Ministers could force Transport for London (TfL) to hike fares from next year by as much as 10 per cent, Sadiq Khan has warned. TfL fares already rose by nearly five per cent in March 2022, hitting London Underground, bus, DLR and tram passengers in the pocket, as a condition of a government bailout with TfL last year. The hike, which was just above the current rate of inflation, came as TfL is pushed to claw back lost income from the pandemic.
This year’s hike was the biggest rise in TfL fare prices since 2012, with Tube fares solely within Zone 1 r ising from £2.40 to £2.50. But on Thursday (June 9) Mr Khan set out a further stark scenario for public transport users in the capital. Mr Khan told Assembly Members: “For the first years of my time in office we froze fares. My concern is what happens this September when inflation is at nine or ten per cent. That’s a nine or ten per cent fare increase next year if the government requires RPI [inflation] plus 1 per cent.”
Ministers have attached tough conditions to a series of bailouts with TfL after fare revenues collapsed by as much as 95 per cent during the pandemic. TfL has received around £5bn in public cash and a fresh bailout is needed up until next April before the mayor-led transport body must become “financially sustainable” from government support.
The mayor said his priority when negotiating with government would be to stop a hike in fares. “I don’t want to add to [the cost of living] with an increase in fares next January…If fares are more affordable, more people use public transport. There’s an economic case to keeping fares low, and a moral case,” Mr Khan said.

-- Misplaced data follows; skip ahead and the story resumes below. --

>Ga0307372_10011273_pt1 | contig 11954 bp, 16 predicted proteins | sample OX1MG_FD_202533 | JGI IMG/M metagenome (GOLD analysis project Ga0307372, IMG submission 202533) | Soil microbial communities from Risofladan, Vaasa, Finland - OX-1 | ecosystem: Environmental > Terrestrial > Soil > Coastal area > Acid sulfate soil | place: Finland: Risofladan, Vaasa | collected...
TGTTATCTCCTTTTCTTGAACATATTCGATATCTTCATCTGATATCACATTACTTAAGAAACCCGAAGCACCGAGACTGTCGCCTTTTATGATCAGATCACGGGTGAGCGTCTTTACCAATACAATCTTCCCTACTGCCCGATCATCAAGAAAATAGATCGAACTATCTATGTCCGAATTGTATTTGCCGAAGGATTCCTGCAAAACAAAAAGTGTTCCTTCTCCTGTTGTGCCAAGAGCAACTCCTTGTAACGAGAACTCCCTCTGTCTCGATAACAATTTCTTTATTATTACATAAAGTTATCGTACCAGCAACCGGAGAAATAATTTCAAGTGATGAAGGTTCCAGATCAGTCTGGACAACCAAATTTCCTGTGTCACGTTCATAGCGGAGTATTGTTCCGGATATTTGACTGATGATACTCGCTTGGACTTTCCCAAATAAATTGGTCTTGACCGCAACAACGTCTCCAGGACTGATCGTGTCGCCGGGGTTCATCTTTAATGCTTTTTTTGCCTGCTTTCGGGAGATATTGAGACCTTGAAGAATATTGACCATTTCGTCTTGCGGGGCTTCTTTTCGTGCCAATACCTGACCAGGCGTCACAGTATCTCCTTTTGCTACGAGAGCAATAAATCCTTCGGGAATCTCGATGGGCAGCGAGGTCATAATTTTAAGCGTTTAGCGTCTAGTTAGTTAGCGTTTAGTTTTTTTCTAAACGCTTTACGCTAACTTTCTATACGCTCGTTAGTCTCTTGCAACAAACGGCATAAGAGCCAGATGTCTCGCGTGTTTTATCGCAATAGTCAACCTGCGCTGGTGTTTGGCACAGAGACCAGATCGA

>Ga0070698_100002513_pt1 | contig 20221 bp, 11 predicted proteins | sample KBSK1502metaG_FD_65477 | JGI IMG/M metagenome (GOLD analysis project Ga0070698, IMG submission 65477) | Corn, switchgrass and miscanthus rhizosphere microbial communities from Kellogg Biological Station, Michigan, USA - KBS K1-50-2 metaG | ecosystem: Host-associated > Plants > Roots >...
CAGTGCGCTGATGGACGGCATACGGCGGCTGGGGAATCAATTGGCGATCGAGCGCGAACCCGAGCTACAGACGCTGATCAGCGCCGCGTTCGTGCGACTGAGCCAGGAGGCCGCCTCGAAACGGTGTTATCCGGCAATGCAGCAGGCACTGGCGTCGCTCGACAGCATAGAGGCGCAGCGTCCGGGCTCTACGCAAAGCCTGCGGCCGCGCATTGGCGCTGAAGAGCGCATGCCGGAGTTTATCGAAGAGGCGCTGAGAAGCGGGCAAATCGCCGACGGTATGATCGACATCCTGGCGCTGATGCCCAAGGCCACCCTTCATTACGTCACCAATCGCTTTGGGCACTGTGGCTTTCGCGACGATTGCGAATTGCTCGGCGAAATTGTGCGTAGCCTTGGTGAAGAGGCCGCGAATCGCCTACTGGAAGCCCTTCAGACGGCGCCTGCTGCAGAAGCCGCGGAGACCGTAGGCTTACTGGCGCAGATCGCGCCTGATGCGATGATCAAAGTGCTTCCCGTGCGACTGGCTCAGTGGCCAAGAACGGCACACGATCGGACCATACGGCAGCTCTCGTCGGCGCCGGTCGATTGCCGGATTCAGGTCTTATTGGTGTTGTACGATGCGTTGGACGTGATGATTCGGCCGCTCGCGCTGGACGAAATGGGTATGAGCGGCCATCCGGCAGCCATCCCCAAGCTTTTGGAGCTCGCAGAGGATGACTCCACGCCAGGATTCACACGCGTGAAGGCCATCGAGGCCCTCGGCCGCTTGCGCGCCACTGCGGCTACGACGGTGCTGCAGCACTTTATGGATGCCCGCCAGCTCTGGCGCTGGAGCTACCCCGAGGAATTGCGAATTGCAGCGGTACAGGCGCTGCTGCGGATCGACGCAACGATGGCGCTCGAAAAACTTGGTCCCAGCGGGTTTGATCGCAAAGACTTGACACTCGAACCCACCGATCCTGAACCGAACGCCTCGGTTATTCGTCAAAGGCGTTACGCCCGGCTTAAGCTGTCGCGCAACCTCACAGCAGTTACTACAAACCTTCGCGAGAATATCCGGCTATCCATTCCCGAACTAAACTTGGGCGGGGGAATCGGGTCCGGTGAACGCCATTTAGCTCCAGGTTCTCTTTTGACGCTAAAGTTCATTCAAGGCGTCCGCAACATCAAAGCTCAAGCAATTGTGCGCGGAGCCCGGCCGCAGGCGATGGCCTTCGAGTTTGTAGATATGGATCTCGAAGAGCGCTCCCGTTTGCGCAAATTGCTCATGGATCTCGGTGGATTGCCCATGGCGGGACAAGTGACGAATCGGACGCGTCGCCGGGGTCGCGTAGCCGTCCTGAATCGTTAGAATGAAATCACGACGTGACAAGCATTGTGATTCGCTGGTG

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(Image: Victoria Jones/PA Wire)
Faced with calls to further extend the hopper bus fare scheme – where users are not charged twice for taking two buses within an hour – Mr Khan told Green AM Sian Berry: “It appears you’re living in a parallel universe where the government hasn’t asked us for cuts. The universe I live in is to balance my budget next year…I’m trying to keep what we have. The Department for Transport are trying to micromanage London.”
He added that in bailout talks with central government keeping “simple things” like the hopper fare was a “challenge”, alongside keeping free travel for under-18s in the capital. In March, the mayor said: “Since TfL’s finances were decimated by the pandemic, the Government has set strict conditions as part of the emergency funding deals to keep essential transport services running in London. We have been forced into this position by the Government and the way it continues to refuse to properly fund TfL, but I have done everything in my power to keep fares as affordable as possible.”
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Josiah joined MyLondon as the outlet’s first City Hall Editor in October 2021, reporting on the Mayor, the London Assembly, the Met police, Transport for London, and wider London politics.
He moved to South London from Brussels in 2015, working in communications for the Electoral Reform Society, and covering Westminster politics as a freelance journalist. Originally from Cornwall, he is now also a proud Londoner. Josiah has appeared on BBC Radio 4, Times Radio, LBC and other outlets to discuss current affairs and general political chaos.
If you have an untold story – whether it’s a housing nightmare, an unfair decision or a local scandal, get in touch at [email protected] or contact Josiah on Twitter.